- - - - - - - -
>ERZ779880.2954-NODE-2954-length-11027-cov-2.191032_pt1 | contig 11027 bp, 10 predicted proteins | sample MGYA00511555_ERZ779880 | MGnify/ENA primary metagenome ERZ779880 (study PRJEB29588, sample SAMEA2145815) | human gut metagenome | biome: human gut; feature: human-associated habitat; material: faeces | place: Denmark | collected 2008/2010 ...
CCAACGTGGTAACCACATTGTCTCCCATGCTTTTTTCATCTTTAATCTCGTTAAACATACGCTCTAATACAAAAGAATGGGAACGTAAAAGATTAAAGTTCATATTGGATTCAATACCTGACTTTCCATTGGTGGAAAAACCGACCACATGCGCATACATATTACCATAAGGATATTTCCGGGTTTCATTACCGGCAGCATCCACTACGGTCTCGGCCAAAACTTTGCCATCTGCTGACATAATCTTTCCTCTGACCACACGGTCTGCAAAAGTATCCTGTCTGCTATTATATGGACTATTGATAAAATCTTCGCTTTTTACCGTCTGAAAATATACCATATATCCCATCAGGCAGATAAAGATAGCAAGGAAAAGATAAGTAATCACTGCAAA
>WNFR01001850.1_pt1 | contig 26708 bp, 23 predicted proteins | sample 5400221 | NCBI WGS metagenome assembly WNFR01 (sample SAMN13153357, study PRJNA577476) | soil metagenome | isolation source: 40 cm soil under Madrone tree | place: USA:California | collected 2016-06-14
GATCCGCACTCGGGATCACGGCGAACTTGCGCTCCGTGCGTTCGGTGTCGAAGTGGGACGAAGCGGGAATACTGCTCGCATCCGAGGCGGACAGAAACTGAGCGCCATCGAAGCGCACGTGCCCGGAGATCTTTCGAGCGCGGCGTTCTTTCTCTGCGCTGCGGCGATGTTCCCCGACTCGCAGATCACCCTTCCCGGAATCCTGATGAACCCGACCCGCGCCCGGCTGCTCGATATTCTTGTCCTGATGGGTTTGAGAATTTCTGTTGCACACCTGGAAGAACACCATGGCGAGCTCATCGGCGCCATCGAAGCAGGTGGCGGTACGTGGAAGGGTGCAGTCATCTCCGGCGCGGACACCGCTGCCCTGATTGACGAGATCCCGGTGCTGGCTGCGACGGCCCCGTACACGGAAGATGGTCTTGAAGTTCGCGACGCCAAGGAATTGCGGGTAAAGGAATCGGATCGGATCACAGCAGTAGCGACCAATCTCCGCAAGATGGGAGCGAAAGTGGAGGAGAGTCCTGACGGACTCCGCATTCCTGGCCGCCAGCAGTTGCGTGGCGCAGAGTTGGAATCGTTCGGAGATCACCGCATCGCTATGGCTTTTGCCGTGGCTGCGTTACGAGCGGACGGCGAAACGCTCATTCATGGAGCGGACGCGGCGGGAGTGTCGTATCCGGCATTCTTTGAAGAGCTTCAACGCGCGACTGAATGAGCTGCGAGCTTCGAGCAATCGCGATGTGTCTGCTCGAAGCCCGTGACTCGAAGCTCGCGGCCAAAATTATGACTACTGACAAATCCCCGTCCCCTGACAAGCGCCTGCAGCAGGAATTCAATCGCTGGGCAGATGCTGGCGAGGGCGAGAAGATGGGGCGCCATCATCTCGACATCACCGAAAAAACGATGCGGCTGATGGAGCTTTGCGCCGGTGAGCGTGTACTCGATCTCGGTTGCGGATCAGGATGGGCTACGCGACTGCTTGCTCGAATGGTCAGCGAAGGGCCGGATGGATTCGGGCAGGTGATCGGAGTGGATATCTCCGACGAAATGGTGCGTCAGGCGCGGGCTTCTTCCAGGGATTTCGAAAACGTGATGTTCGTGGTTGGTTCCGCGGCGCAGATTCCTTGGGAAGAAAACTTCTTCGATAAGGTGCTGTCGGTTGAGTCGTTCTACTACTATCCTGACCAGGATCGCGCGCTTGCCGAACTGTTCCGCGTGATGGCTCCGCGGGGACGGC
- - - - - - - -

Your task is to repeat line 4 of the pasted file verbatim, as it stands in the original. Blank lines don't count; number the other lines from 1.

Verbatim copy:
GATCCGCACTCGGGATCACGGCGAACTTGCGCTCCGTGCGTTCGGTGTCGAAGTGGGACGAAGCGGGAATACTGCTCGCATCCGAGGCGGACAGAAACTGAGCGCCATCGAAGCGCACGTGCCCGGAGATCTTTCGAGCGCGGCGTTCTTTCTCTGCGCTGCGGCGATGTTCCCCGACTCGCAGATCACCCTTCCCGGAATCCTGATGAACCCGACCCGCGCCCGGCTGCTCGATATTCTTGTCCTGATGGGTTTGAGAATTTCTGTTGCACACCTGGAAGAACACCATGGCGAGCTCATCGGCGCCATCGAAGCAGGTGGCGGTACGTGGAAGGGTGCAGTCATCTCCGGCGCGGACACCGCTGCCCTGATTGACGAGATCCCGGTGCTGGCTGCGACGGCCCCGTACACGGAAGATGGTCTTGAAGTTCGCGACGCCAAGGAATTGCGGGTAAAGGAATCGGATCGGATCACAGCAGTAGCGACCAATCTCCGCAAGATGGGAGCGAAAGTGGAGGAGAGTCCTGACGGACTCCGCATTCCTGGCCGCCAGCAGTTGCGTGGCGCAGAGTTGGAATCGTTCGGAGATCACCGCATCGCTATGGCTTTTGCCGTGGCTGCGTTACGAGCGGACGGCGAAACGCTCATTCATGGAGCGGACGCGGCGGGAGTGTCGTATCCGGCATTCTTTGAAGAGCTTCAACGCGCGACTGAATGAGCTGCGAGCTTCGAGCAATCGCGATGTGTCTGCTCGAAGCCCGTGACTCGAAGCTCGCGGCCAAAATTATGACTACTGACAAATCCCCGTCCCCTGACAAGCGCCTGCAGCAGGAATTCAATCGCTGGGCAGATGCTGGCGAGGGCGAGAAGATGGGGCGCCATCATCTCGACATCACCGAAAAAACGATGCGGCTGATGGAGCTTTGCGCCGGTGAGCGTGTACTCGATCTCGGTTGCGGATCAGGATGGGCTACGCGACTGCTTGCTCGAATGGTCAGCGAAGGGCCGGATGGATTCGGGCAGGTGATCGGAGTGGATATCTCCGACGAAATGGTGCGTCAGGCGCGGGCTTCTTCCAGGGATTTCGAAAACGTGATGTTCGTGGTTGGTTCCGCGGCGCAGATTCCTTGGGAAGAAAACTTCTTCGATAAGGTGCTGTCGGTTGAGTCGTTCTACTACTATCCTGACCAGGATCGCGCGCTTGCCGAACTGTTCCGCGTGATGGCTCCGCGGGGACGGC